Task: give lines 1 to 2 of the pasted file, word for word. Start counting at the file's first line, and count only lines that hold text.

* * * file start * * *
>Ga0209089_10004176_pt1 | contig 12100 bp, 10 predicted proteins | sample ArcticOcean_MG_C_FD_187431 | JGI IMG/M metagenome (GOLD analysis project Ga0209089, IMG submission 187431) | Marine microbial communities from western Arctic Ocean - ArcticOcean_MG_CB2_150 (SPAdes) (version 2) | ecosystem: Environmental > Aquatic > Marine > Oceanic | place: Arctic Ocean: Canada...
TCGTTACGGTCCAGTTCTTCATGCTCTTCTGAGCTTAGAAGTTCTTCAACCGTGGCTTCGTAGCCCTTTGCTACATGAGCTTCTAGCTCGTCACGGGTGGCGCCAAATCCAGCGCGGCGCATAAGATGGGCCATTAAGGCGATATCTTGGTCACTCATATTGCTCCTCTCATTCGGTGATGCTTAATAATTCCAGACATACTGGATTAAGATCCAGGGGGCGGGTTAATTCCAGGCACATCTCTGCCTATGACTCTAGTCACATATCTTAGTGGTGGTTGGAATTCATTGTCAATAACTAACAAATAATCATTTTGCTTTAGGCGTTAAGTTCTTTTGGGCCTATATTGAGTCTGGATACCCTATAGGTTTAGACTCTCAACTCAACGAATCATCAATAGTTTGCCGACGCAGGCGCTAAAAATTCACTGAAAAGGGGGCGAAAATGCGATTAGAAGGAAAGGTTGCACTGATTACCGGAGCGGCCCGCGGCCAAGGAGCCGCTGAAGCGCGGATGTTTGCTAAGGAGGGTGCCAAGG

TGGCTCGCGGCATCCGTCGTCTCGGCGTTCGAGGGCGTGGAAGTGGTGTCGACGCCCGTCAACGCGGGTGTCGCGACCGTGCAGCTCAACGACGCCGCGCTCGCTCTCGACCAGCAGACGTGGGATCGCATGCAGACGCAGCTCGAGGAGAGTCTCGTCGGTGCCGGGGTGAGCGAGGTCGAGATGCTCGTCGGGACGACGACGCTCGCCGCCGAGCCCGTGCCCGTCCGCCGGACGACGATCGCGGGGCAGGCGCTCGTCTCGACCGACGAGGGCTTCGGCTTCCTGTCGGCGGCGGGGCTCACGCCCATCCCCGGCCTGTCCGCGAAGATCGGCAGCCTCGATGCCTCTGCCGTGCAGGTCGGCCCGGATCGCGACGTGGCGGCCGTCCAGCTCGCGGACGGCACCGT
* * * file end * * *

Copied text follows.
>Ga0209089_10004176_pt1 | contig 12100 bp, 10 predicted proteins | sample ArcticOcean_MG_C_FD_187431 | JGI IMG/M metagenome (GOLD analysis project Ga0209089, IMG submission 187431) | Marine microbial communities from western Arctic Ocean - ArcticOcean_MG_CB2_150 (SPAdes) (version 2) | ecosystem: Environmental > Aquatic > Marine > Oceanic | place: Arctic Ocean: Canada...
TCGTTACGGTCCAGTTCTTCATGCTCTTCTGAGCTTAGAAGTTCTTCAACCGTGGCTTCGTAGCCCTTTGCTACATGAGCTTCTAGCTCGTCACGGGTGGCGCCAAATCCAGCGCGGCGCATAAGATGGGCCATTAAGGCGATATCTTGGTCACTCATATTGCTCCTCTCATTCGGTGATGCTTAATAATTCCAGACATACTGGATTAAGATCCAGGGGGCGGGTTAATTCCAGGCACATCTCTGCCTATGACTCTAGTCACATATCTTAGTGGTGGTTGGAATTCATTGTCAATAACTAACAAATAATCATTTTGCTTTAGGCGTTAAGTTCTTTTGGGCCTATATTGAGTCTGGATACCCTATAGGTTTAGACTCTCAACTCAACGAATCATCAATAGTTTGCCGACGCAGGCGCTAAAAATTCACTGAAAAGGGGGCGAAAATGCGATTAGAAGGAAAGGTTGCACTGATTACCGGAGCGGCCCGCGGCCAAGGAGCCGCTGAAGCGCGGATGTTTGCTAAGGAGGGTGCCAAGG